Manny Ramirez’s return to Fenway headlines interleague action

With four-plus months until the World Series, the list of contenders remains lengthy. So many clubs have a legitimate chance that this weekend’s interleague schedule includes at least three potential Fall Classic matchups — each of which features one of the past three world champions.

Each comes with a story line that brings plenty of intrigue for June, much less October.

Will Manny Ramirez be booed at Fenway Park?
Will Manny Ramirez be booed at Fenway Park?

Dodgers at Red Sox

The Boston newspapers have been conducting surveys in anticipation of Manny Ramirez’s return to Fenway Park: Will he be booed or cheered? The results have been mixed enough that no one knows what to expect, including his former teammates. "I don’t know how this one is going to go," catcher Jason Varitek told The Boston Globe.

Ramirez was the Red Sox’s best — and most controversial — player for most of the previous decade. He was MVP of the World Series that ended the Boston’s 86-year championship drought. He hit .348 in the 2007 playoff run that resulted in a second World Series title. In his seven-plus seasons in Boston, he hit .312 and averaged more than 34 homers and 108 RBIs.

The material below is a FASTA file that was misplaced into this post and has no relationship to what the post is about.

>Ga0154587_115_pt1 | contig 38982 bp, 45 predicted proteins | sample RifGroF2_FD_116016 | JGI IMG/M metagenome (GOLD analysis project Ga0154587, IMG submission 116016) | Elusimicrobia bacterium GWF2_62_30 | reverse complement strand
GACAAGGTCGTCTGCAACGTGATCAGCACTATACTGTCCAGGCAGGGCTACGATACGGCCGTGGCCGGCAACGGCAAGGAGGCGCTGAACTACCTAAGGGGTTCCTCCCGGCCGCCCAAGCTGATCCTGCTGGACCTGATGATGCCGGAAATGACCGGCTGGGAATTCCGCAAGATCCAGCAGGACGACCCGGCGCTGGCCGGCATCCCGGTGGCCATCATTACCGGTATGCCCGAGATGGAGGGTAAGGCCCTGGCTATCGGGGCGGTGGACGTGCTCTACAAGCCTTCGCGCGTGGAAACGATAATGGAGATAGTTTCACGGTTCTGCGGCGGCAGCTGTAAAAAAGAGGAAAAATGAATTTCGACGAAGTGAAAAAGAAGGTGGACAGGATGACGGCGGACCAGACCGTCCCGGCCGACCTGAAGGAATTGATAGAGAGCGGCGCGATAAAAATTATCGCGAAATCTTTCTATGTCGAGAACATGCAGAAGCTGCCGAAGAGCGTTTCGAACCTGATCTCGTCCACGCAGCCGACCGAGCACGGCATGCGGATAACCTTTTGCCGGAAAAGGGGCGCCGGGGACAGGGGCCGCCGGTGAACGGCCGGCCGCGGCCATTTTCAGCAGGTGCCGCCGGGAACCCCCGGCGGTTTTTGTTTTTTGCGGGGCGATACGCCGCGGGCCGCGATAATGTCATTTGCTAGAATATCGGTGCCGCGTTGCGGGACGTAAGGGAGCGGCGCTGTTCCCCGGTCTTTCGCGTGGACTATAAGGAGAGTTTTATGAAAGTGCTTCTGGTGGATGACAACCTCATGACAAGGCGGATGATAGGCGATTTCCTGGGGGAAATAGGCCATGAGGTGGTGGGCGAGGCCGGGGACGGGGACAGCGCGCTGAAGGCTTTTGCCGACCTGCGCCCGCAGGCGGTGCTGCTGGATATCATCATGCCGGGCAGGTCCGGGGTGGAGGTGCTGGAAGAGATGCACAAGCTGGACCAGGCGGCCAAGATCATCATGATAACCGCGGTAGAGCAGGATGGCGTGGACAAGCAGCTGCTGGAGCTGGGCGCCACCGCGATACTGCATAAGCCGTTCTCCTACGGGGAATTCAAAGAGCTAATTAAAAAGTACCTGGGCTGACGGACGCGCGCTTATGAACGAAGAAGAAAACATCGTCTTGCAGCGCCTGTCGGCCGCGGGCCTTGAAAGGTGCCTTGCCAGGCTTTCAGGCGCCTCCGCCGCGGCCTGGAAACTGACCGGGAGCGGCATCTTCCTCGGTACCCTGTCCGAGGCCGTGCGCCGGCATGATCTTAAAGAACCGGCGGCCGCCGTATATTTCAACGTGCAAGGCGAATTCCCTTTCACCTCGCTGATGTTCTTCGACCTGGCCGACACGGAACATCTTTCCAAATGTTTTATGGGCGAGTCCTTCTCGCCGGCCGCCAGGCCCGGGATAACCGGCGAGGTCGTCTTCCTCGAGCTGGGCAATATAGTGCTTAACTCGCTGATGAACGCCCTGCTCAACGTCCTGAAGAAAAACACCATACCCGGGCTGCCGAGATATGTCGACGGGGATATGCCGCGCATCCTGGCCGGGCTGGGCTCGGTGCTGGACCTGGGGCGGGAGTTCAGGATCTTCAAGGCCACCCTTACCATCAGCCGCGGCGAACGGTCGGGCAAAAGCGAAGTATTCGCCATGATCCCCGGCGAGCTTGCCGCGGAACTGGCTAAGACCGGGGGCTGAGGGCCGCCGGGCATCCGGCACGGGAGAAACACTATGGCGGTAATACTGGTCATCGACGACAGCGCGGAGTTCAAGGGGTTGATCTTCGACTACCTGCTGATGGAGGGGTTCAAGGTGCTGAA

Of course, Ramirez also loafed his way out of town and ripped into the Red Sox upon his arrival on the West Coast. He became an instant hit in Hollywood before he tested positive for performance-enhancing drugs early in the 2009 season. Since returning from a 50-game suspension last July, he hasn’t been the same. In 125 games, he has hit .278 — 35 points below his career mark — with 20 homers, though he also has a team-best .388 OBP.